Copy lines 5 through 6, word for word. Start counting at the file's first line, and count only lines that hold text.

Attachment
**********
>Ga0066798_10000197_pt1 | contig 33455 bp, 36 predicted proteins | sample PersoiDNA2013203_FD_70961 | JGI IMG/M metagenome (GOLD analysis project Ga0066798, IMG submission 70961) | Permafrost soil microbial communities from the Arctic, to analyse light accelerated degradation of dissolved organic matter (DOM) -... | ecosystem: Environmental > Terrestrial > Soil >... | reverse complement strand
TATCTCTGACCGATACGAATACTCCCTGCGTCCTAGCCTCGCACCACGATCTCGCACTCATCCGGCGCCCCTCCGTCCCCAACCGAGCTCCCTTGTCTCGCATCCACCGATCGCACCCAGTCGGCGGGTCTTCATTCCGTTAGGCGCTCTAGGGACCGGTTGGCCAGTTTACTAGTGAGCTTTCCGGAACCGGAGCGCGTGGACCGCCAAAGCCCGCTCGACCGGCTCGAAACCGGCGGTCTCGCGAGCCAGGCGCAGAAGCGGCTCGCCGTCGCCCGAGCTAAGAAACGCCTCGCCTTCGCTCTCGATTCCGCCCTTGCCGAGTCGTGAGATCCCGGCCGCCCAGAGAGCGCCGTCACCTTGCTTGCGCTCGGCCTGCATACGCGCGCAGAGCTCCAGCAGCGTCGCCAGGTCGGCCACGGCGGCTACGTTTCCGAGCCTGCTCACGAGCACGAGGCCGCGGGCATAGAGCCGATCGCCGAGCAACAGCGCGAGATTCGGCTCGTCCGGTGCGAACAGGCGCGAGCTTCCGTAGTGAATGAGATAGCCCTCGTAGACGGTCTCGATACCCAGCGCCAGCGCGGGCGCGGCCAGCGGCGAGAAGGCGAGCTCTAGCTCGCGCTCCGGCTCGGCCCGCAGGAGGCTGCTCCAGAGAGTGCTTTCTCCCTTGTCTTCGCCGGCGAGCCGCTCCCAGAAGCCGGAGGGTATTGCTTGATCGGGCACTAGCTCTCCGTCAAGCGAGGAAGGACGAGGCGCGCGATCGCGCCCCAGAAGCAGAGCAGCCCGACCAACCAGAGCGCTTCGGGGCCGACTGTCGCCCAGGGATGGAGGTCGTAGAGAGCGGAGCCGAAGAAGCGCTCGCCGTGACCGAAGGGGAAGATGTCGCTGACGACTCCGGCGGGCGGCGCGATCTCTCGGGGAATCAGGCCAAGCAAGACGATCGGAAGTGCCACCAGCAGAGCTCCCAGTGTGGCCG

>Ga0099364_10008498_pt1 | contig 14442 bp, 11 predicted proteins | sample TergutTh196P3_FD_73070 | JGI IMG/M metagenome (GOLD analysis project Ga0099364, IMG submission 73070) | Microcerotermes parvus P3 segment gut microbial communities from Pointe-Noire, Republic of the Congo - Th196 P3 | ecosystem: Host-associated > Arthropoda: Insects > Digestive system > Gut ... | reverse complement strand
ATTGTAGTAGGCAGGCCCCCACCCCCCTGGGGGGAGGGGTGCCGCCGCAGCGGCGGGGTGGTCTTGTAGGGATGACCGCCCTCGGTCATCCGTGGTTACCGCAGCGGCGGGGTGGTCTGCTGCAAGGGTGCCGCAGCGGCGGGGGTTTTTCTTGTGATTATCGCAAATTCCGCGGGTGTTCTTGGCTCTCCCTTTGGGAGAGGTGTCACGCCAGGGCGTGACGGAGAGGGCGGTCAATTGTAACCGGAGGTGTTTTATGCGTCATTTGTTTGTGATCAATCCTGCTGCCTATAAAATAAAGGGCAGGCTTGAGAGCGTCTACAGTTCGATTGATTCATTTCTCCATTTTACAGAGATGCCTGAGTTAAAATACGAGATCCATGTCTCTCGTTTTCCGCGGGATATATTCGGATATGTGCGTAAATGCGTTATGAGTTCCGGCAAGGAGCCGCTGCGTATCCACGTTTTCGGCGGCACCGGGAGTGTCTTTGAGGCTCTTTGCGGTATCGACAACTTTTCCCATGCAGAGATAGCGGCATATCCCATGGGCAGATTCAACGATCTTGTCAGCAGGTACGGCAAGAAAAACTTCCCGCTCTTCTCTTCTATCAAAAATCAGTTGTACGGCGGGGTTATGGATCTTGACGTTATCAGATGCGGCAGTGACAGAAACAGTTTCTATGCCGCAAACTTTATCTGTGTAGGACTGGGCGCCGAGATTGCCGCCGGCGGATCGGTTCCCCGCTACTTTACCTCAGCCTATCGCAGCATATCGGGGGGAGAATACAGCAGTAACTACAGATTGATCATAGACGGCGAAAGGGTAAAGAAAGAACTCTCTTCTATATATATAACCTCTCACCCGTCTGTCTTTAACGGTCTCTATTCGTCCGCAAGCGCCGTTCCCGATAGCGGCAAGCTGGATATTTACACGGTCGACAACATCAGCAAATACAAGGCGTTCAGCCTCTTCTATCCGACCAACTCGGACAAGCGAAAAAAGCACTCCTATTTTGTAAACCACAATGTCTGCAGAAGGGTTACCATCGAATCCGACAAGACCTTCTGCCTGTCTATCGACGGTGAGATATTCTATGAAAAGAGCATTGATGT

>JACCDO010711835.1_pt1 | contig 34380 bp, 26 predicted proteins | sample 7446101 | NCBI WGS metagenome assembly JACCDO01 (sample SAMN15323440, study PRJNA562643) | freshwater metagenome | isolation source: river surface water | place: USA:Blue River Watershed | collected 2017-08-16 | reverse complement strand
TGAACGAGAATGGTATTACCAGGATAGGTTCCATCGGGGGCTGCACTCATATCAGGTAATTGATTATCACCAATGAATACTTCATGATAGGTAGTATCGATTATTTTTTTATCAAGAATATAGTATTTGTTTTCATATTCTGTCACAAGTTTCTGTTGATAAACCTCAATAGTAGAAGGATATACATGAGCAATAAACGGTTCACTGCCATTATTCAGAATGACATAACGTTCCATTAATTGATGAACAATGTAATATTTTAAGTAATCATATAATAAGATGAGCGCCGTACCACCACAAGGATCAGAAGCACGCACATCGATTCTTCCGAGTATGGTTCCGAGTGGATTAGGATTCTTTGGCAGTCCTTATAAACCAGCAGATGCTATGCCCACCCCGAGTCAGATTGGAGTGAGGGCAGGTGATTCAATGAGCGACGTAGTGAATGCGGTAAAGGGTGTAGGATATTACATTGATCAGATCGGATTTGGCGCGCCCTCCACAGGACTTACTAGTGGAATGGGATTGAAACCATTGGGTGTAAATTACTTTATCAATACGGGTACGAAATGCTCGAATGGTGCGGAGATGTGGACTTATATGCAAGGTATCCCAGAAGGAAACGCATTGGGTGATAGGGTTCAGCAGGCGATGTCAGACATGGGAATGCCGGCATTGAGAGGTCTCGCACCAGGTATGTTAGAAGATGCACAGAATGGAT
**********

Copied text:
>JACCDO010711835.1_pt1 | contig 34380 bp, 26 predicted proteins | sample 7446101 | NCBI WGS metagenome assembly JACCDO01 (sample SAMN15323440, study PRJNA562643) | freshwater metagenome | isolation source: river surface water | place: USA:Blue River Watershed | collected 2017-08-16 | reverse complement strand
TGAACGAGAATGGTATTACCAGGATAGGTTCCATCGGGGGCTGCACTCATATCAGGTAATTGATTATCACCAATGAATACTTCATGATAGGTAGTATCGATTATTTTTTTATCAAGAATATAGTATTTGTTTTCATATTCTGTCACAAGTTTCTGTTGATAAACCTCAATAGTAGAAGGATATACATGAGCAATAAACGGTTCACTGCCATTATTCAGAATGACATAACGTTCCATTAATTGATGAACAATGTAATATTTTAAGTAATCATATAATAAGATGAGCGCCGTACCACCACAAGGATCAGAAGCACGCACATCGATTCTTCCGAGTATGGTTCCGAGTGGATTAGGATTCTTTGGCAGTCCTTATAAACCAGCAGATGCTATGCCCACCCCGAGTCAGATTGGAGTGAGGGCAGGTGATTCAATGAGCGACGTAGTGAATGCGGTAAAGGGTGTAGGATATTACATTGATCAGATCGGATTTGGCGCGCCCTCCACAGGACTTACTAGTGGAATGGGATTGAAACCATTGGGTGTAAATTACTTTATCAATACGGGTACGAAATGCTCGAATGGTGCGGAGATGTGGACTTATATGCAAGGTATCCCAGAAGGAAACGCATTGGGTGATAGGGTTCAGCAGGCGATGTCAGACATGGGAATGCCGGCATTGAGAGGTCTCGCACCAGGTATGTTAGAAGATGCACAGAATGGAT